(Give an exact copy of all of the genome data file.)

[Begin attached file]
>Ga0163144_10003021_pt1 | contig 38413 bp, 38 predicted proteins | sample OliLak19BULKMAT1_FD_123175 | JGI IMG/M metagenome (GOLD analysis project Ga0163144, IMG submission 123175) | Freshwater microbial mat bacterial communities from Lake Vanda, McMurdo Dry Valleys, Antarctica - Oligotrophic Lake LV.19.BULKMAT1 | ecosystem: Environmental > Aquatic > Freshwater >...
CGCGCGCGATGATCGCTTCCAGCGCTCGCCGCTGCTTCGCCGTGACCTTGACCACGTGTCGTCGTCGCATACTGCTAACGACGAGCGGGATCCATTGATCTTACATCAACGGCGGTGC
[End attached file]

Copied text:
>Ga0163144_10003021_pt1 | contig 38413 bp, 38 predicted proteins | sample OliLak19BULKMAT1_FD_123175 | JGI IMG/M metagenome (GOLD analysis project Ga0163144, IMG submission 123175) | Freshwater microbial mat bacterial communities from Lake Vanda, McMurdo Dry Valleys, Antarctica - Oligotrophic Lake LV.19.BULKMAT1 | ecosystem: Environmental > Aquatic > Freshwater >...
CGCGCGCGATGATCGCTTCCAGCGCTCGCCGCTGCTTCGCCGTGACCTTGACCACGTGTCGTCGTCGCATACTGCTAACGACGAGCGGGATCCATTGATCTTACATCAACGGCGGTGC